Distribution companies (DISCOMs) owed ₹113.34 billion (~$1.56 billion) to renewable energy generators (excluding disputed amounts) in overdue payments across 200 pending invoices at the end of April 2021, according to data released by the Ministry of Power (MoP).
The figures declined for the second consecutive month and were comparatively lower than the ₹120.25 billion (~$1.62 billion) (excluding disputed amounts) in dues recorded for March 2021, spread across 283 pending invoices.
As per the data released by the Ministry of Power’s payment ratification and analysis portal (PRAAPTI), outstanding payments (excluding disputed amounts) to renewable generators stood at ₹6.75 billion (~$92.67 million). The outstanding amounts are the payments that have been delayed by more than six months. According to a notification by the Ministry of Power, a DISCOM with a late payment surcharge outstanding against a bill after the expiry of seven months from the due date will be debarred from procuring power from a power exchange or grant of short-term open access until the bill is paid. Despite this notification, the outstanding payments of DISCOMs are continuously mounting.
The DISCOMs paid nearly ₹28.06 billion (~$385.23 million) towards their outstanding dues and ₹95.55 billion (~$1.31 billion) towards overdue amounts in April, a decrease of 36% and 69% compared to March 2021 figures.
According to the data released, DISCOMs owed power generators ₹683.30 billion (~$9.40 billion) at the end of the month, and the outstanding dues at the end of the month stood at ₹128.51 billion (~$1.77 billion), an increase of 21% compared to ₹106.45 billion (~$1.46 billion) in March 2021.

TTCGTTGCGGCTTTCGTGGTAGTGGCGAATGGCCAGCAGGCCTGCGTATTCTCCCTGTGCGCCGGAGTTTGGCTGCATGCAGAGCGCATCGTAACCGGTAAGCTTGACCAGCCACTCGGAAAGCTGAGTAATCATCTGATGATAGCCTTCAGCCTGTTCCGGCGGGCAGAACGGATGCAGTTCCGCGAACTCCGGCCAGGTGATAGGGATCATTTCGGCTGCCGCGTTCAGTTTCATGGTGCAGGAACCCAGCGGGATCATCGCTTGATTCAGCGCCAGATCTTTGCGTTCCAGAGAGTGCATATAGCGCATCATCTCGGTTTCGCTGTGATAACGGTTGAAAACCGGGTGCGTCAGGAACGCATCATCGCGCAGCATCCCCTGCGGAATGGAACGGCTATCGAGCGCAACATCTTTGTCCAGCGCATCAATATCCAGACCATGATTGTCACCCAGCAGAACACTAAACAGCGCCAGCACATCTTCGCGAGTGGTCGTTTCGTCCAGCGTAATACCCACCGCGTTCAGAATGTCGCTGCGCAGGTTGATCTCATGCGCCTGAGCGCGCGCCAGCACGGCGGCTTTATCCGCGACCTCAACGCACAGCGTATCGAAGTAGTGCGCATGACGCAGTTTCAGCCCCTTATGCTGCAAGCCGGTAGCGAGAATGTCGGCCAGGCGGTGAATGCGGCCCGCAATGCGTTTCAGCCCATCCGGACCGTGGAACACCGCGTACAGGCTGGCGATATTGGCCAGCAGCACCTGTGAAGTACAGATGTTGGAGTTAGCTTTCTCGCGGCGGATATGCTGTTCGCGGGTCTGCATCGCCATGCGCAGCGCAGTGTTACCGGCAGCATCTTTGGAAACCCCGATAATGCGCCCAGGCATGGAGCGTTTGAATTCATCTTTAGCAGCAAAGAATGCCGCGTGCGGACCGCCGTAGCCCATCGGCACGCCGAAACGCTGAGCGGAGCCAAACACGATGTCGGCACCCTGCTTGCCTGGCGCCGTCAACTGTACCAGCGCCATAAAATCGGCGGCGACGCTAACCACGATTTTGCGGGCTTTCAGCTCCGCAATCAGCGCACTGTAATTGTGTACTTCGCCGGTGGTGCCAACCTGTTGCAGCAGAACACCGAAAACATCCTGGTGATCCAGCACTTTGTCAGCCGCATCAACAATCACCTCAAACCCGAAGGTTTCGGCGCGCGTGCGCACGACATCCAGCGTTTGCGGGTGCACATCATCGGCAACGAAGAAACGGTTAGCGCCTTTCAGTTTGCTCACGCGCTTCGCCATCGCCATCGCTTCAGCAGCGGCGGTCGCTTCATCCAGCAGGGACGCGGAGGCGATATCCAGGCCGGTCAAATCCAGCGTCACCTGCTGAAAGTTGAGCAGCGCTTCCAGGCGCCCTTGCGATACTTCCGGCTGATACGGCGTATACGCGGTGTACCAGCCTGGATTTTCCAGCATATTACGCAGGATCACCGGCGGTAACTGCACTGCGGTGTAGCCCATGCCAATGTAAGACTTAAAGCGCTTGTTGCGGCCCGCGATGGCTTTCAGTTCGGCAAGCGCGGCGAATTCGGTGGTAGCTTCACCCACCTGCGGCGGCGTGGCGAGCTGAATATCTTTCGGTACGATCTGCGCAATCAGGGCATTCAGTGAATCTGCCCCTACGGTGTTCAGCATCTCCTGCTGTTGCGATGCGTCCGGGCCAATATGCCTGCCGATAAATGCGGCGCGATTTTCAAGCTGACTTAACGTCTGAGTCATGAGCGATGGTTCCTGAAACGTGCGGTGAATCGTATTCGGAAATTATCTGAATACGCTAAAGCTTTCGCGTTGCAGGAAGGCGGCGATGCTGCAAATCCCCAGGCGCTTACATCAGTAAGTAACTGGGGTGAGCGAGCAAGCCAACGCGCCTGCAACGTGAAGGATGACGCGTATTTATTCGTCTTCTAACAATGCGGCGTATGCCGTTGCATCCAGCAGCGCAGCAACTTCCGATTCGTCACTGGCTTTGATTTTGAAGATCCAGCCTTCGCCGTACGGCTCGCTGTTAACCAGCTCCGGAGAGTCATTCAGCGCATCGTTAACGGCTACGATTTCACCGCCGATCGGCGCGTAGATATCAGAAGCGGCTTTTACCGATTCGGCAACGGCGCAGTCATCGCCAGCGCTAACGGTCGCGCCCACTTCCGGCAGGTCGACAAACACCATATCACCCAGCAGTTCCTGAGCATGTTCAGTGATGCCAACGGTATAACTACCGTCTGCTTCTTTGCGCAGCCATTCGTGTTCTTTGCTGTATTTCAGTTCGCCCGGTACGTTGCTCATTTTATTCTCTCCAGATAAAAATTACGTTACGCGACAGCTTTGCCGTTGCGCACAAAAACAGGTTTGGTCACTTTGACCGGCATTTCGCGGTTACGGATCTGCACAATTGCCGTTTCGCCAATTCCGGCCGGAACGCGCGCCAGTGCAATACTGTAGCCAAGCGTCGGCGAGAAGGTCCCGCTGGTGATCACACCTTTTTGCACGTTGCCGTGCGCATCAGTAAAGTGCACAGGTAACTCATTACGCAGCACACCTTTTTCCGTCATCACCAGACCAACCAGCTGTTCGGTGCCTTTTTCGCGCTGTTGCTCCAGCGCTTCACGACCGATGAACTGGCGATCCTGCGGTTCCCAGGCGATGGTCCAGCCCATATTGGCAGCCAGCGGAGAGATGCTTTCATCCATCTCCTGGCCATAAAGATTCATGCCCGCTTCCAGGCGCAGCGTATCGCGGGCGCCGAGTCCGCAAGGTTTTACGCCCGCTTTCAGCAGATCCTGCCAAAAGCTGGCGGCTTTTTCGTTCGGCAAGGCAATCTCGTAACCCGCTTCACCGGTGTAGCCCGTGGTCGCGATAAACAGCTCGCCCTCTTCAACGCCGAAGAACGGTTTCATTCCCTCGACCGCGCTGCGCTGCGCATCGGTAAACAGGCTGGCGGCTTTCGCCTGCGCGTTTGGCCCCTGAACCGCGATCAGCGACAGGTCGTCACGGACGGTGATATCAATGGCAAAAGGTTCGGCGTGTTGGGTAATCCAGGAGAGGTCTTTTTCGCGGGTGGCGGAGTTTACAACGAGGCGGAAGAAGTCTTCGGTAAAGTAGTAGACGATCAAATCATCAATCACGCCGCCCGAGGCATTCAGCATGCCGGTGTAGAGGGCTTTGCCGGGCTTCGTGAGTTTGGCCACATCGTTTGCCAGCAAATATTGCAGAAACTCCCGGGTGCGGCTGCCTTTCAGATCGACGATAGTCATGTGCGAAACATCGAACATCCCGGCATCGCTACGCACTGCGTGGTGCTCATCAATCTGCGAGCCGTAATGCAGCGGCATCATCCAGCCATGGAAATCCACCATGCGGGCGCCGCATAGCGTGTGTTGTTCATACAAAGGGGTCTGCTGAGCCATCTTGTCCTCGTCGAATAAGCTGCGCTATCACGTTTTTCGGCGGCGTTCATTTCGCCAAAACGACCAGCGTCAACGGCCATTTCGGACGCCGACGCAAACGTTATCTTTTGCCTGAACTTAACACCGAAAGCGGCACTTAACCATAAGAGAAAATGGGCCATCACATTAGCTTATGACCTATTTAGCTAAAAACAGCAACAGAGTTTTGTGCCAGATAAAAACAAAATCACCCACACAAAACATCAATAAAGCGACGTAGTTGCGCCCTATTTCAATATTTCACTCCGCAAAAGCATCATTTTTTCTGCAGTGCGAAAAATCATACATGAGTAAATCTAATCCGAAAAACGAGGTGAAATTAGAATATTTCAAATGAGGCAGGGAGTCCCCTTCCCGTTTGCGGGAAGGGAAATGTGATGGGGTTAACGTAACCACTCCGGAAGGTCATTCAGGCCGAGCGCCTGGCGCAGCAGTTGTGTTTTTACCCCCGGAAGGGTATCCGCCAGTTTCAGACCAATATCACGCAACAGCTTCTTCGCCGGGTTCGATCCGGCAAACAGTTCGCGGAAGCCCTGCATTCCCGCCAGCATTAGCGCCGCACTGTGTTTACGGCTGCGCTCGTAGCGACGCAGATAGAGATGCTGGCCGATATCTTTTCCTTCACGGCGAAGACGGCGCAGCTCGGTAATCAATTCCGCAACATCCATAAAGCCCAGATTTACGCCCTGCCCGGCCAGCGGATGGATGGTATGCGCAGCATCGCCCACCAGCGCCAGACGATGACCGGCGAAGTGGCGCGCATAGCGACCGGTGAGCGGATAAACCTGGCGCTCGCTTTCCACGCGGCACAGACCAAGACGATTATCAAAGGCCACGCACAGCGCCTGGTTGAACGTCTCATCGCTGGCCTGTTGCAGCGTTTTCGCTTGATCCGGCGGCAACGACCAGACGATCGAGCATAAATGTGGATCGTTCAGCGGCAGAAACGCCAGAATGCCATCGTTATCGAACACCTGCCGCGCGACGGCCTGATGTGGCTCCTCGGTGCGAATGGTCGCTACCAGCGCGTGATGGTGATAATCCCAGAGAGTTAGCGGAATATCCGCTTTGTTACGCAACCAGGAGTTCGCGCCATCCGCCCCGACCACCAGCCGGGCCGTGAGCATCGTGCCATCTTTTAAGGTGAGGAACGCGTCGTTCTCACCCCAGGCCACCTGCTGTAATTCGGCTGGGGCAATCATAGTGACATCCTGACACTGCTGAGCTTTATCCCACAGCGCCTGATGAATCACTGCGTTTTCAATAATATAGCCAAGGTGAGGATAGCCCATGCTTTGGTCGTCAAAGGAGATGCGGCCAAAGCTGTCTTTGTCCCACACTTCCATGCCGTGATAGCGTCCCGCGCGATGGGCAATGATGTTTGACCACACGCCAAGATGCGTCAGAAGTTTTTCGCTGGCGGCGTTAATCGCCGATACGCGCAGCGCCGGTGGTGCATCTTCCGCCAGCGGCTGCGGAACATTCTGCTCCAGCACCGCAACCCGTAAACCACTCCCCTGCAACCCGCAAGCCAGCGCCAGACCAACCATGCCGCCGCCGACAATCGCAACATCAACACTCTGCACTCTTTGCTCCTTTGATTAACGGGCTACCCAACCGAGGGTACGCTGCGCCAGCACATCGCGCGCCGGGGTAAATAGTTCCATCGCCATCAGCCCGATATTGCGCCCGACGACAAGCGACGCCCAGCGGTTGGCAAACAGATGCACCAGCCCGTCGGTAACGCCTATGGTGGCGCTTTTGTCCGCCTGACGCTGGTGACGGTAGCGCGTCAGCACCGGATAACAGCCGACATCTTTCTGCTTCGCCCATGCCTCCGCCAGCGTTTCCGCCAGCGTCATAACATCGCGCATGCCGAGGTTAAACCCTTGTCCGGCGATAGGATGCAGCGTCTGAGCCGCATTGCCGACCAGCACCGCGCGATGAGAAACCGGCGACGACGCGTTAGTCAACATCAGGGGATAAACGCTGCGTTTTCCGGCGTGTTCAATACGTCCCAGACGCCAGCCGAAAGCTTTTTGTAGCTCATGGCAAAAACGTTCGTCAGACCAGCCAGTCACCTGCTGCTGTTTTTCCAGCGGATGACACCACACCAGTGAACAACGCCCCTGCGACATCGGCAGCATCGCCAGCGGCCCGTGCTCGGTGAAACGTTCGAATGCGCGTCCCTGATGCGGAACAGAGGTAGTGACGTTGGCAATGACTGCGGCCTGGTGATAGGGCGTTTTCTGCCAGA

Among the states, Tamil Nadu had the highest backlog with an overdue amount of ₹137.18 billion (~$1.88 billion), followed closely by Andhra Pradesh with an overdue amount of ₹37.09 billion (~$509.2 million). Out of the total amount, ₹32.8 billion (~$450.31 million) has been overdue for more than 60 days.
In terms of ease of payments, by DISCOMs, Karnataka, Andhra Pradesh, Tamil Nadu, Rajasthan, Telangana, and Meghalaya remained at the bottom rung. Some of the best performing states included Gujarat, Chhattisgarh, Odisha, Bihar, Assam, Arunachal Pradesh, Nagaland, Tripura, Kerala, Goa, Punjab, Haryana, Delhi, Uttarakhand, and Himachal Pradesh.
DISCOMs in Andhra Pradesh have requested a loan of ₹30 billion (~$407.95 million) from the Power Finance Corporation and REC to enable them to clear the dues to power generators.
Non-conventional energy generators whom the DISCOMs owed most included Tata Power Company, Adani Green Energy, NLC India, and Hero Future Energies with ₹24.83 billion (~$340.89 million), ₹16.36 billion (~$224.61 million), ₹10.67 billion (~$146.49 million), and ₹9.44 billion (~$129.6 million), respectively.
Rakesh Ranjan is a staff reporter at Mercom India. Prior to joining Mercom, he worked in many roles as a business correspondent, assistant editor, senior content writer, and sub-editor with bcfocus.com, CIOReview/Silicon India, Verbinden Communication, and Bangalore Bias. Rakesh holds a Bachelor’s degree in English from Indira Gandhi National Open University (IGNOU). More articles from Rakesh Ranjan.